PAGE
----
Transdermal physostigmine in the treatment of Alzheimer's disease

A. Levy*, R. Brandeis, T. A. Treves, Y. Meshulam, F. Mawassi, D. Feiler, A. Wengier, P. Glikfeld, J. Grunwald, S. Dachir, J. M. Rabey, D. Levy, A. D. Korczyn

*Corresponding author for this work

Research output: Contribution to journalArticlepeer-review


Physostigmine has been reported to improve the memory function of some patients with Alzheimer's Disease (AD). However, the drug has a short half-life and a narrow therapeutic window. To overcome these impediments, we developed a continuous transdermal delivery system and tested it for 2 weeks in 12 AD inpatients, using a single-blind design. No major adverse effects were recorded in any of the patients. Physostigmine plasma concentrations were relatively stable (0.56 ± 0.10 ng/ml) and correlated well with blood acetylcholinesterase inhibition. Six of the 12 patients reported improved vigilance and concentration, and also had higher scores in all four neuropsychological tests employed (Mini Mental State examination, Short Mental Test [SMT], Wechsler's Memory Scale [WMS], and Buschke's Selective Reminding Test). The performance of two additional patients improved in only two tests (SMT and WMS). Transdermal delivery of physostigmine appears to be safe and may be useful for the treatment of a subset of AD patients.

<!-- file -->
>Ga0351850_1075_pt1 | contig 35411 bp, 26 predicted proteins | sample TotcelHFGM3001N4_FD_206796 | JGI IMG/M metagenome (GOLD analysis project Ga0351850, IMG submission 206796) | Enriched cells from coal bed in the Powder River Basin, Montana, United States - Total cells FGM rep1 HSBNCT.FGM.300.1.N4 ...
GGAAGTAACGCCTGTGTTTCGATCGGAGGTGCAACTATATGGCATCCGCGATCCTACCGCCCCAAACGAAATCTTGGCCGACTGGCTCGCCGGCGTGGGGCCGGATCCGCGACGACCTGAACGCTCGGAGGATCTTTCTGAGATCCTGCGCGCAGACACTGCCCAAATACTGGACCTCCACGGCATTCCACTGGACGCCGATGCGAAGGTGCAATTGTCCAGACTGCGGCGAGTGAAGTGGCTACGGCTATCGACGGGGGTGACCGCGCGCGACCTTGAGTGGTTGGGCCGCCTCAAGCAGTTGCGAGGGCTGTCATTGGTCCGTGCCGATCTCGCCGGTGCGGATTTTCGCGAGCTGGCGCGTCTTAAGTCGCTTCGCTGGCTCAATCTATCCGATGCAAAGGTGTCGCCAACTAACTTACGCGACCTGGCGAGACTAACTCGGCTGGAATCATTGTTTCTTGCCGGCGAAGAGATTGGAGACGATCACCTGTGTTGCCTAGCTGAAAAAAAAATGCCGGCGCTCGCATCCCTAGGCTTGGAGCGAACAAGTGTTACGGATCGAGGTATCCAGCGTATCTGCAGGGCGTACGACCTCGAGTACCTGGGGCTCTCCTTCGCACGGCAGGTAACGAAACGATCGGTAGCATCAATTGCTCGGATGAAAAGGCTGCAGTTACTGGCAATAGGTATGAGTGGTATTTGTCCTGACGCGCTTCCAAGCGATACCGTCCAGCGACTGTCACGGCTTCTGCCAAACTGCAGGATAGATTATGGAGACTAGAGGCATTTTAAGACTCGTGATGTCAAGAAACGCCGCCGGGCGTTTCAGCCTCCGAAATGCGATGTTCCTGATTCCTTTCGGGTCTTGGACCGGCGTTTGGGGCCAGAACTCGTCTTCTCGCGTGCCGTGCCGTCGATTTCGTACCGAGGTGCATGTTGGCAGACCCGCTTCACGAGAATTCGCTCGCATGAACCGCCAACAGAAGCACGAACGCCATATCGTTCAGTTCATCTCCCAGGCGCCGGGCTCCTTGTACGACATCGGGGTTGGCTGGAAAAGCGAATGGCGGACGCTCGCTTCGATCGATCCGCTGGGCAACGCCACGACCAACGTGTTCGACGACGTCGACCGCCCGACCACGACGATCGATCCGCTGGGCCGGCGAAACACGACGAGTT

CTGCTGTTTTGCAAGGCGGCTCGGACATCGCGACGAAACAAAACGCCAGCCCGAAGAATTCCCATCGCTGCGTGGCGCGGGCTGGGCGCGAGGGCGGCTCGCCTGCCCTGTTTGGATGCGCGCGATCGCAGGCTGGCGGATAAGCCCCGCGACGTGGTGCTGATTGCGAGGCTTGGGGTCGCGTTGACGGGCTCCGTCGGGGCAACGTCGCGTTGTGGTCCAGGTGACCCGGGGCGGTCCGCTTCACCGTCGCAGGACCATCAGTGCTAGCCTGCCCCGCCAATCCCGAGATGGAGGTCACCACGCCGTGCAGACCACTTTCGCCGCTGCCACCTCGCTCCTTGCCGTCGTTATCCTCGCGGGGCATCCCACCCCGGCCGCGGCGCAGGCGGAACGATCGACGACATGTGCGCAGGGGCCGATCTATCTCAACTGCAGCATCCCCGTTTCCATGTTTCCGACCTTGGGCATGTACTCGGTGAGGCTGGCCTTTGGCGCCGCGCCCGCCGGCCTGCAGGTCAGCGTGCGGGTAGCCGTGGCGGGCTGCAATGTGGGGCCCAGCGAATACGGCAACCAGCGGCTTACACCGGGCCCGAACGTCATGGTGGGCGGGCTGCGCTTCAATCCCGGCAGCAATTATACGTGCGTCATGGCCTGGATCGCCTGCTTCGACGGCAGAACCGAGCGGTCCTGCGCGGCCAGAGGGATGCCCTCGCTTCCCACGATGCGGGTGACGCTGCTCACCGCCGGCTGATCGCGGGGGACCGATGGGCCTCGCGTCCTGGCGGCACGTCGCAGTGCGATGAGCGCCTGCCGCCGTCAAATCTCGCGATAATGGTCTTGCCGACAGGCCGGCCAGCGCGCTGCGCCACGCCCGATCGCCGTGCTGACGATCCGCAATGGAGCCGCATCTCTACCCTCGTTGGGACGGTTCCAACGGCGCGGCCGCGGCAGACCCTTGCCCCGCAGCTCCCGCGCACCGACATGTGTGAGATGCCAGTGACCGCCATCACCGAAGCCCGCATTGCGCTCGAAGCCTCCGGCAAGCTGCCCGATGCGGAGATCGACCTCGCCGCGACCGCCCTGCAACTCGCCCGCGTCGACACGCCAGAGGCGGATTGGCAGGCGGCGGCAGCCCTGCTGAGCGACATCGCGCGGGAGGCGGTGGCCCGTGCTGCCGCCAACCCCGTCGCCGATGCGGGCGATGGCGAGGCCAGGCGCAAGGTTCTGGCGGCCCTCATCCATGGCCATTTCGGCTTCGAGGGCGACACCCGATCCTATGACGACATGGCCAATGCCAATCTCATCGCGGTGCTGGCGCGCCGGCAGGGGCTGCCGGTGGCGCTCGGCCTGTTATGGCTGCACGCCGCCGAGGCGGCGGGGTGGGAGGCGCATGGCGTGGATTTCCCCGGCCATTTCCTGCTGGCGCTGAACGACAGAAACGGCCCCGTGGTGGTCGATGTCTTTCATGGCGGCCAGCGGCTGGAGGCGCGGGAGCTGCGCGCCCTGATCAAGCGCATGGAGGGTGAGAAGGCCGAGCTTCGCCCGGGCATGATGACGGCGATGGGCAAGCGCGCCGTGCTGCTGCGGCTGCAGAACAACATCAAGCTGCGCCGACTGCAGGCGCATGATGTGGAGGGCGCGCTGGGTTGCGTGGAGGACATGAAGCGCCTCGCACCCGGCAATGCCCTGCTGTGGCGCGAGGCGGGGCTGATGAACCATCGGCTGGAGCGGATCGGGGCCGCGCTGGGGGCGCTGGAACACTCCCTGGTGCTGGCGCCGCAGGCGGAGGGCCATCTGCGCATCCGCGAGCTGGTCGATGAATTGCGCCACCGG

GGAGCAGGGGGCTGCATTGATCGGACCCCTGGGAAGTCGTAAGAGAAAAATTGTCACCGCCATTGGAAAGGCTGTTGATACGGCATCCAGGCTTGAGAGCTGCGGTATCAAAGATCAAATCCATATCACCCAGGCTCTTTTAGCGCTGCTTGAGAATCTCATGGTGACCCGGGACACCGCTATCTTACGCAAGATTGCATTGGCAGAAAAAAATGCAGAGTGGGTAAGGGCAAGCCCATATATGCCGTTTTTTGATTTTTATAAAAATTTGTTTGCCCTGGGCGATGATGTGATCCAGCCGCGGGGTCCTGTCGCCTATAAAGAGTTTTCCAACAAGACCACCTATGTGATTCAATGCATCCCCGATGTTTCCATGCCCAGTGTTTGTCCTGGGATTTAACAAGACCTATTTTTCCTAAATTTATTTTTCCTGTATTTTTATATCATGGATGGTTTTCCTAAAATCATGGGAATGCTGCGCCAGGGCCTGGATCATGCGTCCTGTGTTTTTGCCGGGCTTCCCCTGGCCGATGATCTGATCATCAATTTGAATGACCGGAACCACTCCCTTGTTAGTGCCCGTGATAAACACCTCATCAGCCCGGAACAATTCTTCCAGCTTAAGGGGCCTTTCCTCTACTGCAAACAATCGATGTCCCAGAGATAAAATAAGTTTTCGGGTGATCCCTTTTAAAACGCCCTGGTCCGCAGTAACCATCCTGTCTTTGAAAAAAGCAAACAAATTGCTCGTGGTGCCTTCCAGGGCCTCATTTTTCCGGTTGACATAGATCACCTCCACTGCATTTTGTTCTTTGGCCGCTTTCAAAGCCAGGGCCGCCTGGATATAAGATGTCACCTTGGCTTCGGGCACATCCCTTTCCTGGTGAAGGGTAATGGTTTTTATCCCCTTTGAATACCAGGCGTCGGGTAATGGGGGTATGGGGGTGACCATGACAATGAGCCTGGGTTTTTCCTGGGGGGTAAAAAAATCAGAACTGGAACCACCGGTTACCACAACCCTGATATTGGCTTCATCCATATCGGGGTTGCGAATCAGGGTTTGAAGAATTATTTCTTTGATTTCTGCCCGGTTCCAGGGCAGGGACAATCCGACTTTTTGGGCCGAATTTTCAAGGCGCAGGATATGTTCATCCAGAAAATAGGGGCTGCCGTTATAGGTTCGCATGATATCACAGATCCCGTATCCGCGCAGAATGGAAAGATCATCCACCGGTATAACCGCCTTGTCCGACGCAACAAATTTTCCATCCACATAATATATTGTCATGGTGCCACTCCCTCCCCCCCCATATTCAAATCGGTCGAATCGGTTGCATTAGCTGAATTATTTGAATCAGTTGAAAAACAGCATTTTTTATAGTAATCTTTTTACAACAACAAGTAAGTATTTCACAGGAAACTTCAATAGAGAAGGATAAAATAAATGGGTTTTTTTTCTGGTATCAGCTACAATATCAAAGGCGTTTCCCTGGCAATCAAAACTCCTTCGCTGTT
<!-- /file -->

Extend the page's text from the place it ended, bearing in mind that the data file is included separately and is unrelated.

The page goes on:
Original languageEnglish
Pages (from-to)15-21
Number of pages7
JournalAlzheimer Disease and Associated Disorders
Issue number1
StatePublished - 1994
Externally publishedYes


  • Cholinergic drugs
  • Clinical trial
  • Controlled release
  • Memory enhancement


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